Why are rich and famous men exposing themselves to women?
An aspect of this behaviour, though, that intrigues me is the absence of shame and embarrassment on the part of these guys
These guys stroll to the bedroom to get undressed before ‘presenting’ themselves
Reading recently about one of those episodes of rich and famous men exposing themselves to women, this thought occurred: Why do they need to do this?
Don’t some women throw themselves at them anyway because they’re rich and famous? Why go bothering those women who just want to get on with their work and go about their day?
The next thought that occurred was, maybe the assumption is wrong. Maybe women don’t actually queue up to throw themselves at movie stars and other celebrities. Maybe that’s why these guys think it’s necessary to engage in behaviours that would land so-called ordinary people in jail.
So the ongoing challenge to sexual harassment also challenges assumptions held by those of us who observe from a distance – well, by me specifically.
One could speculate, though, that more women seem interested in having sex with the famous than are interested in having sex with the average unknown chap – I’m thinking of accounts of the rock’n’roll scene back in the day.
So why aren’t the rich and famous satisfied with that?
Does it come down to power, in the end, for some of these sexual harassers?
Women who want to sleep with them are expressing their own power to pursue what they want – where’s the fun in that for someone who gets a kick out of power over women?
But exposing oneself to a startled and upset production assistant, and getting away with it – that’s power. Or was until the fall of Harvey Weinstein.
An aspect of this behaviour, though, that intrigues me is the absence of shame and embarrassment on the part of these guys. Most of us, if we were in a bathrobe when a woman arrived, would run into the bedroom to get dressed before presenting ourselves. These guys stroll to the bedroom to get undressed before “presenting” themselves. Most of us, if we woke up the next day and realised we had done such a thing would curl up with embarrassment. We would be ashamed to face her next time we saw her.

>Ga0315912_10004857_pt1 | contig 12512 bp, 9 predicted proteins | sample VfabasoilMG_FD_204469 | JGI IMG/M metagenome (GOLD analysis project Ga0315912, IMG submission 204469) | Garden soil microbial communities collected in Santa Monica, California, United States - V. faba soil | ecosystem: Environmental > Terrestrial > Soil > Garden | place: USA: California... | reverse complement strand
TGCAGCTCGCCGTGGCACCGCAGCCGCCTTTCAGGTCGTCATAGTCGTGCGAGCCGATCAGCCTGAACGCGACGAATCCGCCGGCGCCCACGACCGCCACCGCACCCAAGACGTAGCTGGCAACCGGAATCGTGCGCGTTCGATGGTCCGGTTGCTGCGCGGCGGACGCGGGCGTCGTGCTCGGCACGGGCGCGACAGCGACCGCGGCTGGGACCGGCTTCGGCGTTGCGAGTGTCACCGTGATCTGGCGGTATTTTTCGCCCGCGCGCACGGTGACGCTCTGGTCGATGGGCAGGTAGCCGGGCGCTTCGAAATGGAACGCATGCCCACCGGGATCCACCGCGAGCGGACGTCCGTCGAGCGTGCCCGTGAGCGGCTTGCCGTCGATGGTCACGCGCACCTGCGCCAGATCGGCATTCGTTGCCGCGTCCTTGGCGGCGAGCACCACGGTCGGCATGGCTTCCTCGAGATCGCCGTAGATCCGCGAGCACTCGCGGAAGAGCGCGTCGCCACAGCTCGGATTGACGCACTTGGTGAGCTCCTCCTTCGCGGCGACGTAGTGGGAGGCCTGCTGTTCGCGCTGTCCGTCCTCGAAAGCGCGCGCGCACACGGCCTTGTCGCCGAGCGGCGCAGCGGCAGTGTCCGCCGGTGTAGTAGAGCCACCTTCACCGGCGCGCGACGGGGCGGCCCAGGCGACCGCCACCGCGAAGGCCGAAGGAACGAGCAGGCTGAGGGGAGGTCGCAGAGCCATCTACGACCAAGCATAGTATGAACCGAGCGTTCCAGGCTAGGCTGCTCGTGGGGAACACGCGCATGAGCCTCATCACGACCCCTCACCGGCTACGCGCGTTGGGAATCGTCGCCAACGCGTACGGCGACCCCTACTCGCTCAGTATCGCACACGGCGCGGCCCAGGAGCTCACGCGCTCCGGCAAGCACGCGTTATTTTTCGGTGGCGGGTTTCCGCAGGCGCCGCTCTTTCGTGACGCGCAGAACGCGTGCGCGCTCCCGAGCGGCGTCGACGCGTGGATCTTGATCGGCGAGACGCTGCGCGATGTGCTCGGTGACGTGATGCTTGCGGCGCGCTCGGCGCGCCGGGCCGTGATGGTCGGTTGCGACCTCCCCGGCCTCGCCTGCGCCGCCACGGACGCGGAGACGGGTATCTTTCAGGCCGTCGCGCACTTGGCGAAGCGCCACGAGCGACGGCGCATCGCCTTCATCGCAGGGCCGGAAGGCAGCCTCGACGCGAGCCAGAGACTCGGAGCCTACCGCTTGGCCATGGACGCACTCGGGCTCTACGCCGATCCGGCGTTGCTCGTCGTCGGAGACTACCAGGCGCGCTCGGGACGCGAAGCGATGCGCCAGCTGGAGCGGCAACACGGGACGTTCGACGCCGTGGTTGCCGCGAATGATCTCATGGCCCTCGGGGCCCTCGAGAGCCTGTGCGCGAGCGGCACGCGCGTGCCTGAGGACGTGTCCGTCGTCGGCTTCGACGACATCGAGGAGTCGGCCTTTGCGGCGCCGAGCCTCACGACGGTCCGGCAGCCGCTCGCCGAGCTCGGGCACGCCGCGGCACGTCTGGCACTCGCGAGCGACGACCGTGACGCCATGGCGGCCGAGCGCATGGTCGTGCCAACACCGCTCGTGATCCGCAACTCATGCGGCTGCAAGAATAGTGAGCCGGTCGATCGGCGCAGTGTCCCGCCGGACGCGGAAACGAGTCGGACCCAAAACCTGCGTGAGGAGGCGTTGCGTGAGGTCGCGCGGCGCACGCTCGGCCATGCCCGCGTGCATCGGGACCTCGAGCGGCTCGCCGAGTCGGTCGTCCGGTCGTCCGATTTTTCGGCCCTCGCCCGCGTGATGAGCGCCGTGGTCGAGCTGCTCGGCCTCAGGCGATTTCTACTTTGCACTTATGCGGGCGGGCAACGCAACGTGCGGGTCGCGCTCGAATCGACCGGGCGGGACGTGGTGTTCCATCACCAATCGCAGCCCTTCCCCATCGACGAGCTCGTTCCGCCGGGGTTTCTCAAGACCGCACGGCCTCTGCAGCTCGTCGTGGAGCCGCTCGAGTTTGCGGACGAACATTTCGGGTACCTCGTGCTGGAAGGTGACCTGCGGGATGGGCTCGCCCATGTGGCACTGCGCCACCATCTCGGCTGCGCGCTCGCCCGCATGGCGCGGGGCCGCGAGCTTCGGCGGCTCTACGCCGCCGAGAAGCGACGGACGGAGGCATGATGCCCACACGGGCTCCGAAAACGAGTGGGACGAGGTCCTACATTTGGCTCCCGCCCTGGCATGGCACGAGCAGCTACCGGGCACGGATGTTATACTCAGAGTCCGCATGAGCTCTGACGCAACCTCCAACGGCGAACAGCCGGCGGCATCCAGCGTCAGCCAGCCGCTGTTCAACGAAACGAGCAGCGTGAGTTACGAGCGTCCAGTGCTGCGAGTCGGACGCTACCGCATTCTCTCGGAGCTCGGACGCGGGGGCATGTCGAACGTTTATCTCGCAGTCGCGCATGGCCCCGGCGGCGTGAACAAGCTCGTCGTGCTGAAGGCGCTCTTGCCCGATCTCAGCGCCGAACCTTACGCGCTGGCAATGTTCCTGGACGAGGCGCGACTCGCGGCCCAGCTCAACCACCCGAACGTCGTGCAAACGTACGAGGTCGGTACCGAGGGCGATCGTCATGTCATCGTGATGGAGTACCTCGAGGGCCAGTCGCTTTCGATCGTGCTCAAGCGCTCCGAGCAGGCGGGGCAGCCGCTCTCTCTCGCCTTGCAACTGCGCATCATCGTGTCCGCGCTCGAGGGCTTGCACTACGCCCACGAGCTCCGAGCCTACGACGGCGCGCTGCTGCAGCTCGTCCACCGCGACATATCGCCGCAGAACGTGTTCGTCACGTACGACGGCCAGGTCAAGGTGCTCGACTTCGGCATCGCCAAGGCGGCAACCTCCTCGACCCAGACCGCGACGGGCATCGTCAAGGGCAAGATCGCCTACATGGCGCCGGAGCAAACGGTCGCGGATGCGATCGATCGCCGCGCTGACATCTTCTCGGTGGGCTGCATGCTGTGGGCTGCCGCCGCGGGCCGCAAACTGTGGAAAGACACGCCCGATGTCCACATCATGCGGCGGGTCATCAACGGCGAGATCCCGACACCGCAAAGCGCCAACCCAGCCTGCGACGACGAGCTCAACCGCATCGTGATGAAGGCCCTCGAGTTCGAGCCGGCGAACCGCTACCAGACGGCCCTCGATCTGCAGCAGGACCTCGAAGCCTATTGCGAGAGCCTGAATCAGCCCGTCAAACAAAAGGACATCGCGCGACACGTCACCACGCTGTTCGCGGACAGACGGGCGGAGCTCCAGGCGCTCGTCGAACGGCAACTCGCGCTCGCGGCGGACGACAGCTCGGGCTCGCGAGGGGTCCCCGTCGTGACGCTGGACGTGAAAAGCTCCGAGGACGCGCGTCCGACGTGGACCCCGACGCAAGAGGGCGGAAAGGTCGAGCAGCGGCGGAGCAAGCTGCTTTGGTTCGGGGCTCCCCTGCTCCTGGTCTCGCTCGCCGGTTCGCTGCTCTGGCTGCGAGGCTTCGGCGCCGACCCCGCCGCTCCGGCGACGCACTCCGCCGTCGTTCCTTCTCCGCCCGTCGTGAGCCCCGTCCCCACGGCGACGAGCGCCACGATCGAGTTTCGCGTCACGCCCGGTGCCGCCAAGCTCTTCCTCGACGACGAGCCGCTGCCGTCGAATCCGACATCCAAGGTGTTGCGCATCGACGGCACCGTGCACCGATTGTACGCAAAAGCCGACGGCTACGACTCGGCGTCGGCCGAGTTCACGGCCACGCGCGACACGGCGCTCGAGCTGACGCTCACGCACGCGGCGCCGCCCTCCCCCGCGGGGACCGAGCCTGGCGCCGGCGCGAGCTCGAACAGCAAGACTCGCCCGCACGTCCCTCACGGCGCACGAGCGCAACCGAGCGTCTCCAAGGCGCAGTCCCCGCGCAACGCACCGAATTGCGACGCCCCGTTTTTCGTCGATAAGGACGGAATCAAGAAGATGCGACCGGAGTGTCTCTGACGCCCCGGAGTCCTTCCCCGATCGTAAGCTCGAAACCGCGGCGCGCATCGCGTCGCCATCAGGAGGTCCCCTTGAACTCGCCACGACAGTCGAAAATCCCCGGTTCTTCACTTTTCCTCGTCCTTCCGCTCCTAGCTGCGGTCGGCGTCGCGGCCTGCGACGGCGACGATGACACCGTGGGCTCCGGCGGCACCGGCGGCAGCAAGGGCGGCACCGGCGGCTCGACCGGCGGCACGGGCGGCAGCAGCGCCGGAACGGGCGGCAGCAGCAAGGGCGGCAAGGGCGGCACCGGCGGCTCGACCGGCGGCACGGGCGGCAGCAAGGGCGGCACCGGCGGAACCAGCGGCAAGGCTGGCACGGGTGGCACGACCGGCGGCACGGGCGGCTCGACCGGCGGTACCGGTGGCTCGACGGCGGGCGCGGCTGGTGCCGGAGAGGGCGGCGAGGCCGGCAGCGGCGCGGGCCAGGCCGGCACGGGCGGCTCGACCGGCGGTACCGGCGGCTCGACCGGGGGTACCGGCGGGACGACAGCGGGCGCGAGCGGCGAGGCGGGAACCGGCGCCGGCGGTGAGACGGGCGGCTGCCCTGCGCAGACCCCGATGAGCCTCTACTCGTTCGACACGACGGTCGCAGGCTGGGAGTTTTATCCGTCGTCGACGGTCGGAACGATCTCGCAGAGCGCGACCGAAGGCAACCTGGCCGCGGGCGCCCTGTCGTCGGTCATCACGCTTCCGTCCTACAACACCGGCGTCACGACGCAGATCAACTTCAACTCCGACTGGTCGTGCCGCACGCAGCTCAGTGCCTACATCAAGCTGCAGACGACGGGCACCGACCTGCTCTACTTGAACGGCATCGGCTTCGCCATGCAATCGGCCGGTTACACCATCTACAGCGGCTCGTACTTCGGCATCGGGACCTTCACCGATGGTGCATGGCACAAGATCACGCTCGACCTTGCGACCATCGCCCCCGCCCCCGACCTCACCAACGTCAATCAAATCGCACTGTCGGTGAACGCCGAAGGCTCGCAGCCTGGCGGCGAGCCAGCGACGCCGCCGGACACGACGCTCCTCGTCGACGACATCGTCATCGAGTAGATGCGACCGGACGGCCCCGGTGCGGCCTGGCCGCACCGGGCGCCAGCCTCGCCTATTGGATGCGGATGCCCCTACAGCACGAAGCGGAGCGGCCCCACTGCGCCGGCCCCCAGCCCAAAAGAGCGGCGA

It’s baffling. I was about to say it was as though they had never grown up – but actually that implies that people who have not grown up, young teenagers for instance, think this sort of behaviour is a good idea. On the contrary, I believe they would regard it as pathetic and disgusting.
Shame can be toxic, but some of the stories we’ve been reading in recent months suggest that a little shame is socially useful and discourages bad behaviour.
By the way, if I’m right about power as a motivator, then the real significance of the #MeToo movement doesn’t lie so much in its revelation of harassment as in its assertion of power by women who were seen as powerless.
I should add that what I’ve said above applies also in the case of men harassed by other men.
Mature in the subconscious
On a completely different topic, a reader took me to task in person over a recent column in which I cast aspersions on putting things off until the deadline looms. Procrastination allows ideas to mature in the subconscious, he asserted, and you shouldn’t force these things in the same way that you mustn’t open a flower bud before its time. Always wait for the fullness of time, he advised.
It’s a nice idea but I’m not sure I can agree. Every January, for instance, I put off looking for cheaper health insurance until it’s too late and I don’t think it has anything to do with waiting for the fullness of time.
Another example: Journalists, as I recall from my years in the trade, are unable to write until a deadline is on top of them. This applies whether they have three weeks or three days to produce their copy. They procrastinate. Yet, if, in the middle of a hectic news cycle, they are required to research and write 500 words in half an hour, they’ll do it and the results are usually pretty good.
Don’t force the bud, indeed.
Padraig O’Morain (email@example.com) is accredited by the Irish Association for Counselling and Psychotherapy. His latest book is Mindfulness for Worriers. His daily mindfulness reminder is free by email.